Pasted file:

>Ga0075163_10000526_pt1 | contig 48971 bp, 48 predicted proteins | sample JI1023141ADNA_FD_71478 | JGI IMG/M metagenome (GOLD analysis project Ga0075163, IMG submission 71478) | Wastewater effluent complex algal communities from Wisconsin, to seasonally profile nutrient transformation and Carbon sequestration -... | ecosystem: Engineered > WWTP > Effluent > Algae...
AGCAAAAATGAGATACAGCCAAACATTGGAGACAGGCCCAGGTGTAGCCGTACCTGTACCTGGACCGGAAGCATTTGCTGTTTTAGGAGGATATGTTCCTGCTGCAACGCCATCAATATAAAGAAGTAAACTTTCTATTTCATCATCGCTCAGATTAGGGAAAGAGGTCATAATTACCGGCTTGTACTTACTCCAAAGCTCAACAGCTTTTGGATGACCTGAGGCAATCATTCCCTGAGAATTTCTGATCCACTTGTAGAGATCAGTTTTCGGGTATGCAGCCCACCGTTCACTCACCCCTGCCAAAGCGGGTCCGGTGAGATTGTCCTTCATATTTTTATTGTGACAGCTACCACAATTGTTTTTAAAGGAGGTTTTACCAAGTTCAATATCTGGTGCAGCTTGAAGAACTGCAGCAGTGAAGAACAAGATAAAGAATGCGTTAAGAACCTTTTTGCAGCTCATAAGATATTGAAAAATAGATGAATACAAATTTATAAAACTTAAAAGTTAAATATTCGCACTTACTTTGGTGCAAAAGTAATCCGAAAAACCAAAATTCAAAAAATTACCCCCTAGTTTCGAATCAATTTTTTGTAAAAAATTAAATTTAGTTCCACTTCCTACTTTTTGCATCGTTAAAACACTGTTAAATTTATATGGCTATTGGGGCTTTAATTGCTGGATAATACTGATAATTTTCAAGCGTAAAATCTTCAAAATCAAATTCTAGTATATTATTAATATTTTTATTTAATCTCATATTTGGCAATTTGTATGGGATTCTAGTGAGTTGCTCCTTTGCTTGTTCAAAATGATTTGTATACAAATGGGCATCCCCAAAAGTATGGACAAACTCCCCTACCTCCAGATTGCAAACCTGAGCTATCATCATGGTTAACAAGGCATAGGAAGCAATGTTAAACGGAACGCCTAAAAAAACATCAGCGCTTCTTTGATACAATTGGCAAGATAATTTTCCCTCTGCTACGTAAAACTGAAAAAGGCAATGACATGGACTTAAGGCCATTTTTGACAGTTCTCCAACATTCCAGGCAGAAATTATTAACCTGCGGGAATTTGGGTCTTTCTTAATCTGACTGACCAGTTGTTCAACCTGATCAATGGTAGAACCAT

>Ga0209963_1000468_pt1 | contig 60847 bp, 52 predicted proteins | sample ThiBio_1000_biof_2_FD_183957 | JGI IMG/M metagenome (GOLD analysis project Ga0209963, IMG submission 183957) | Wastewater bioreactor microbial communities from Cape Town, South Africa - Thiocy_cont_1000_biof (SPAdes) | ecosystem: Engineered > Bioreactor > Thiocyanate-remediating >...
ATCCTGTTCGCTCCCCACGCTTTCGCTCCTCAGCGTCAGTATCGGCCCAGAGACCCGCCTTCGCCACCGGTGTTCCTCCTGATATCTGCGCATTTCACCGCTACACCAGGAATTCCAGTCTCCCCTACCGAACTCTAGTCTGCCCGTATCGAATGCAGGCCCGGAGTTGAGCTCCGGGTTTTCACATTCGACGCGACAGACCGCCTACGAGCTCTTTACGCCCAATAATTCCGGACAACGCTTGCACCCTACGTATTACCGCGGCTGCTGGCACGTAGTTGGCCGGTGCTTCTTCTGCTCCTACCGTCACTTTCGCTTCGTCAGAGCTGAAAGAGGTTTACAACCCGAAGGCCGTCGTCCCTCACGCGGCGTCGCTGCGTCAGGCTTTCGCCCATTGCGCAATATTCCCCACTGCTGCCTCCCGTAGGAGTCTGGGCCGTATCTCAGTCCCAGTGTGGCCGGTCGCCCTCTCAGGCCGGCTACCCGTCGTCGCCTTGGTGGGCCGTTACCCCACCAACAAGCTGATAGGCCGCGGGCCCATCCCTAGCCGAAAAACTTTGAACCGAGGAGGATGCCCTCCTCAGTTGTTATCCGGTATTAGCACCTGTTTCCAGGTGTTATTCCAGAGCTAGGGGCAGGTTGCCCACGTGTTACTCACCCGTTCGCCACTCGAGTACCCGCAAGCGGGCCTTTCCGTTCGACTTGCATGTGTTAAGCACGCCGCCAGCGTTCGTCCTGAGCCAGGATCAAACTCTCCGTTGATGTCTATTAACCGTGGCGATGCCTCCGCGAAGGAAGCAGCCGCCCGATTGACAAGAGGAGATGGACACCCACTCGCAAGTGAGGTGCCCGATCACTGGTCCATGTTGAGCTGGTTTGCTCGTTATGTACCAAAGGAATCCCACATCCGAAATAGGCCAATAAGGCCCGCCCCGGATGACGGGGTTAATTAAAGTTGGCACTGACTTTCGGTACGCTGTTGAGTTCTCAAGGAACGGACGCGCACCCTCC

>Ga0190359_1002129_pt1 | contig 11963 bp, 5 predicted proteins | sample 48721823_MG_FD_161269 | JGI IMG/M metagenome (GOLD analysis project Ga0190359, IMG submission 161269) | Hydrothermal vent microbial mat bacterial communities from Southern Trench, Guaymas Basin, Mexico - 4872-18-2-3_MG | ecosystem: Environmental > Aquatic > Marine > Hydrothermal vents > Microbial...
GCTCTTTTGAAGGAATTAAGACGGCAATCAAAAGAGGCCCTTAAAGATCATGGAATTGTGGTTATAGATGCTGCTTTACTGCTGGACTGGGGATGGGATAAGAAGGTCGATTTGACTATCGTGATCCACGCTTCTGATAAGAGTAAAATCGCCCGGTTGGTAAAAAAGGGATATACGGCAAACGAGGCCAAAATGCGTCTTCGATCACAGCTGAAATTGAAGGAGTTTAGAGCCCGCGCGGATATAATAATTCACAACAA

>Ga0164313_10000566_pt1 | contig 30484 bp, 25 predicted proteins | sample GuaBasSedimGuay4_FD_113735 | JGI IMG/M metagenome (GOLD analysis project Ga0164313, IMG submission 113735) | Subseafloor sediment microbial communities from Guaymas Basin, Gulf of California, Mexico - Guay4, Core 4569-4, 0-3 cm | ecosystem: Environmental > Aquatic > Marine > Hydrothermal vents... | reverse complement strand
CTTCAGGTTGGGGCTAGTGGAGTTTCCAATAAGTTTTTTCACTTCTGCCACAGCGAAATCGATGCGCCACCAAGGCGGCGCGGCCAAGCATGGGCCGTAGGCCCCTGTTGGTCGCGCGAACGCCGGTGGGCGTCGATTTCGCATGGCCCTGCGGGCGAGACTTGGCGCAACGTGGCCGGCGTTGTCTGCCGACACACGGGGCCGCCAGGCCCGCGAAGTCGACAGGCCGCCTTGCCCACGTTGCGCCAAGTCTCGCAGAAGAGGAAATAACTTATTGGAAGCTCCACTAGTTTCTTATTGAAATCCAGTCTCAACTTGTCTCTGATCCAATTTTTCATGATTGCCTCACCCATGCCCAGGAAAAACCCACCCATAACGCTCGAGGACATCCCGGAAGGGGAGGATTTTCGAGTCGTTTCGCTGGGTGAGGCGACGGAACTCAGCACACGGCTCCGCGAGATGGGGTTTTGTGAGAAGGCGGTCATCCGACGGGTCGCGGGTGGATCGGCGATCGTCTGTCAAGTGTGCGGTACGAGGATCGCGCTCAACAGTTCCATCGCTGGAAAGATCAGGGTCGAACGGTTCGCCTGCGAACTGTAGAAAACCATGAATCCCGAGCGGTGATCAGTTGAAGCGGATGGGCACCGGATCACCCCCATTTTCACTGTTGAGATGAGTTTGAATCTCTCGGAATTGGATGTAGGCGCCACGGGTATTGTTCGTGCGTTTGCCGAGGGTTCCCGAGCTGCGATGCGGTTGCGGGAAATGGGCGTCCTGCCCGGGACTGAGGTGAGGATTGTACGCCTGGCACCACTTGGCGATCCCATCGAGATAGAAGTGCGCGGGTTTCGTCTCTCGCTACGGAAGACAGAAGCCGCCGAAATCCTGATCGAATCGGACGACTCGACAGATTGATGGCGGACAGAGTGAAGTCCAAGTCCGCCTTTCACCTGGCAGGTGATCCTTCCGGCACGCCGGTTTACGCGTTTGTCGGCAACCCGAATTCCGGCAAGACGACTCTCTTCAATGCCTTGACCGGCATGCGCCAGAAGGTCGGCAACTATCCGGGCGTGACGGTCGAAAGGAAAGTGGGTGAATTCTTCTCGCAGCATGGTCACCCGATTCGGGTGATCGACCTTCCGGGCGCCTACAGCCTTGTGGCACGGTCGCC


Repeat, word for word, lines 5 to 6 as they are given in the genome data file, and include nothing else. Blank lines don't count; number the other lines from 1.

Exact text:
>Ga0190359_1002129_pt1 | contig 11963 bp, 5 predicted proteins | sample 48721823_MG_FD_161269 | JGI IMG/M metagenome (GOLD analysis project Ga0190359, IMG submission 161269) | Hydrothermal vent microbial mat bacterial communities from Southern Trench, Guaymas Basin, Mexico - 4872-18-2-3_MG | ecosystem: Environmental > Aquatic > Marine > Hydrothermal vents > Microbial...
GCTCTTTTGAAGGAATTAAGACGGCAATCAAAAGAGGCCCTTAAAGATCATGGAATTGTGGTTATAGATGCTGCTTTACTGCTGGACTGGGGATGGGATAAGAAGGTCGATTTGACTATCGTGATCCACGCTTCTGATAAGAGTAAAATCGCCCGGTTGGTAAAAAAGGGATATACGGCAAACGAGGCCAAAATGCGTCTTCGATCACAGCTGAAATTGAAGGAGTTTAGAGCCCGCGCGGATATAATAATTCACAACAA